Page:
Commentary: Setting the record straight
Why does everyone but public employees deserve a raise?
By F.G. Holland
I would like to correct a few misconceptions that I have read in letters to the editor this week.
Teachers do not get three months off in the summer. Teachers are employed for 10 months by contracts. The school year is set by the state legislature (when it starts and ends). Teachers have no control of the weather. Beginning salaries are mandated by law — counties can pay more than the beginning salary, but not less. Most teachers work between two to four weeks paid vacation).
Doctors, lawyers and other occupations pay more than teaching. Everyone who works for a living needs more money, and everyone who really works hard probably deserves a raise. No one blames hard-working people for asking for a raise — unless they are public employees. For some reason, people think everyone deserves a raise – except public employees.
Law enforcement, firefighters and emergency medical personnel protect lives and property and save lives everyday, often at great risk. The salary we pay these brave people is meager and shameful.
Teachers do the most important job in the world, they teach our children. All highly successful people always acknowledge their teachers, and thank the great teachers who inspired them.
During the 36 years I served as a teacher, coach, and principal in Greenbrier County, W.Va., we took up money at school for needy families. Everyone gave, and they gave generously. Our service personnel — bus drivers, cooks, custodians, secretaries, etc. — always gave as generously as the teachers, although they made a lot less. The service personnel are underpaid and underappreciated. They are an essential part of the schools.
Teachers work a lot of hours that the general public does not see. Nights, weekends, after school and snow days. They also show up at extracurricular activities. A lot of teachers come to school on snow days to work in their classrooms, and some work at home. I have seen, on several occasions, teachers come to the school on snow days to help our custodians clear the sidewalks and parking lots. We are all part of the team.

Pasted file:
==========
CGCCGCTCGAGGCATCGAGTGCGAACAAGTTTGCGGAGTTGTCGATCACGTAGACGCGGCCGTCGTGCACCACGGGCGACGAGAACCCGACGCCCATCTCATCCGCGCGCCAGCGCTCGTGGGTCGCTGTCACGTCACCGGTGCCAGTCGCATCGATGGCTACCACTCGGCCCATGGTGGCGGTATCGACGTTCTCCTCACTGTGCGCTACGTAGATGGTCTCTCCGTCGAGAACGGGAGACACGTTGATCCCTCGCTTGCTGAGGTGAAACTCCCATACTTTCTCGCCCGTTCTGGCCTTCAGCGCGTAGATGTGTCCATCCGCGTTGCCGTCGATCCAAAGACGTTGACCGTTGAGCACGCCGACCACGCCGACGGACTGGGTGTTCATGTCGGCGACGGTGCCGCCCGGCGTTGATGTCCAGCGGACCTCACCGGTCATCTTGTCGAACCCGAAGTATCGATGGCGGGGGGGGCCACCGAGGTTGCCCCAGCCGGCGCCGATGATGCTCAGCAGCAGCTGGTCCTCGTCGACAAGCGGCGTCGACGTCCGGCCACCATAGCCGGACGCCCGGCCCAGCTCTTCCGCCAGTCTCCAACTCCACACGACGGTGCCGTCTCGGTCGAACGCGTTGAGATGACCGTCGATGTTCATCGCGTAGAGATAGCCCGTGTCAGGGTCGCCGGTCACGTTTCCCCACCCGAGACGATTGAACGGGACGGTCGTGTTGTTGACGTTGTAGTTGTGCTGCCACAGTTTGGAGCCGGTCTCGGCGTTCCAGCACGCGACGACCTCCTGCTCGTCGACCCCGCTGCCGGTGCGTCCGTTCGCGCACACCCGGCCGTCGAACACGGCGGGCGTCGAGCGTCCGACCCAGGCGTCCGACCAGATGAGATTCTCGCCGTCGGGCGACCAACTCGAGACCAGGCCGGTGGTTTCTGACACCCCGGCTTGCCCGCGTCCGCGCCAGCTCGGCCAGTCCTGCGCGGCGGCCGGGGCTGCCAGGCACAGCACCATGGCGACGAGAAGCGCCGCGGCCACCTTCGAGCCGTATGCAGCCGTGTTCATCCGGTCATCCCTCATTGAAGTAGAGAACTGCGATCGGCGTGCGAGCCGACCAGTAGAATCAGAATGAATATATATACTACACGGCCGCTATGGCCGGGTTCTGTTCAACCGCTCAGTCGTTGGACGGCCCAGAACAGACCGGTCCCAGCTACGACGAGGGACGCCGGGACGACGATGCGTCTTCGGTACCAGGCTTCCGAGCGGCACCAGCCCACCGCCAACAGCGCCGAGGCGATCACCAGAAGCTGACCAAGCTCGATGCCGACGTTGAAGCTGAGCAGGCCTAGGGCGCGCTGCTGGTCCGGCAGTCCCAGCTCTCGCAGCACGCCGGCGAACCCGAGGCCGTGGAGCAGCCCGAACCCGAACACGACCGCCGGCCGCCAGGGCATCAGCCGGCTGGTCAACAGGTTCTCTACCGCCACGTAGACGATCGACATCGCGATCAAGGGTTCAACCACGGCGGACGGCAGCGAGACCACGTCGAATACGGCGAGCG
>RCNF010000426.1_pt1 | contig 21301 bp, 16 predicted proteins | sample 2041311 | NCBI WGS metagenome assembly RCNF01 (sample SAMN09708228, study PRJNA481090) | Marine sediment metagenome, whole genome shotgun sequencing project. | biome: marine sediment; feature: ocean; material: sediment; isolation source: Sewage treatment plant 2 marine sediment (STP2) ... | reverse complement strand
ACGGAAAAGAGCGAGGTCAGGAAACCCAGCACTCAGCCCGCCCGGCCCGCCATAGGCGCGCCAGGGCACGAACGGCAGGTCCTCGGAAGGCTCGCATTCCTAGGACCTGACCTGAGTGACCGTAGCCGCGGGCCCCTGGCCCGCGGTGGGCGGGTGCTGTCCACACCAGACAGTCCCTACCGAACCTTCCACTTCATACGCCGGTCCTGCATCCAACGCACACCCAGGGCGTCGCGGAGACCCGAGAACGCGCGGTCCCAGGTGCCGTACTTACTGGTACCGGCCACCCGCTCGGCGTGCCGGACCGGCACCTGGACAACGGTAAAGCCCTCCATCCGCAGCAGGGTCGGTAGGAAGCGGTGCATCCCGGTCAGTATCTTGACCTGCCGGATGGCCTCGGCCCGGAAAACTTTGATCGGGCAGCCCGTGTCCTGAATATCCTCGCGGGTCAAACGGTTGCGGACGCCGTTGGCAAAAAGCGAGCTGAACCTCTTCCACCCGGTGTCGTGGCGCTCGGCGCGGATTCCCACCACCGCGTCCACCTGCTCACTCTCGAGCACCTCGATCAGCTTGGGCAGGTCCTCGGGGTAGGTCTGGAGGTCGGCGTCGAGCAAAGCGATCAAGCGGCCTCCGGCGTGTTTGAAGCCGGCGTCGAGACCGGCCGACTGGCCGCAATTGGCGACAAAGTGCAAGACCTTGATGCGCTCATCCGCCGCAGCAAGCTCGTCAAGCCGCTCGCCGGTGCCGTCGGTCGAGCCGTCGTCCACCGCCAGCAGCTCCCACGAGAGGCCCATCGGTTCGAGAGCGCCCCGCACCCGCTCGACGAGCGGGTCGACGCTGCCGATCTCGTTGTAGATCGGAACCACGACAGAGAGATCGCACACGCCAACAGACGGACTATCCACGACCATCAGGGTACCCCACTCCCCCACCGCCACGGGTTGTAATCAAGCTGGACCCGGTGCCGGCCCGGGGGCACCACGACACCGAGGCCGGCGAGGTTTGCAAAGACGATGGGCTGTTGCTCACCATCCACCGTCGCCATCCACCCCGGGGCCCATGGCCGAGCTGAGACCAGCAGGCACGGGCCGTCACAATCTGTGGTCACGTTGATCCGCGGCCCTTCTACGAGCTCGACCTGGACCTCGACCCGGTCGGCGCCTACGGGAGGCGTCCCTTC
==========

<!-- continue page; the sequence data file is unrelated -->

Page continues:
I have never known a teacher to make a lot of money. They love kids, love to teach, are dedicated to their kids and their profession. They protect their students by any means necessary – at all costs.
Teachers invest four or five years of their lives in school at a cost of $150,000 or more to become teachers. They go back to school every three years to renew their teaching certificate, improve their skills, and learn new skills and strategies.
Supervisor Cindy Bailey’s comments were ill advised, mean spirited, inappropriate and misleading.
We need more counselors in all schools. If we had more, we may be able to identify troubled students who may harm innocent people. In all of the school tragedies and the tornadoes in Oklahoma City, school personnel and others risked their lives, and many lost their lives, protecting students.
A lot of teachers and school personnel have bought school supplies, meals, shoes and clothes for their students. The teachers don’t want to be put on a pedestal for doing it, they love kids. That is what they do.
I do not know how much we can afford to pay our public employees, but I pray that we will always do the best we can for them. I do know that a little bit of respect goes a long, long way – and doesn’t cost a nickel.
I am almost 70 years old, and my journey is nearly done. Someday, I will go to Arlington National Cemetery, and I will meet my maker and be judged.
Due to my many failings as a human being, I am going to have to present my best case to have any chance of getting into heaven. I think that I will tell him that I was a teacher.
F.G. Holland is a Woodstock resident.
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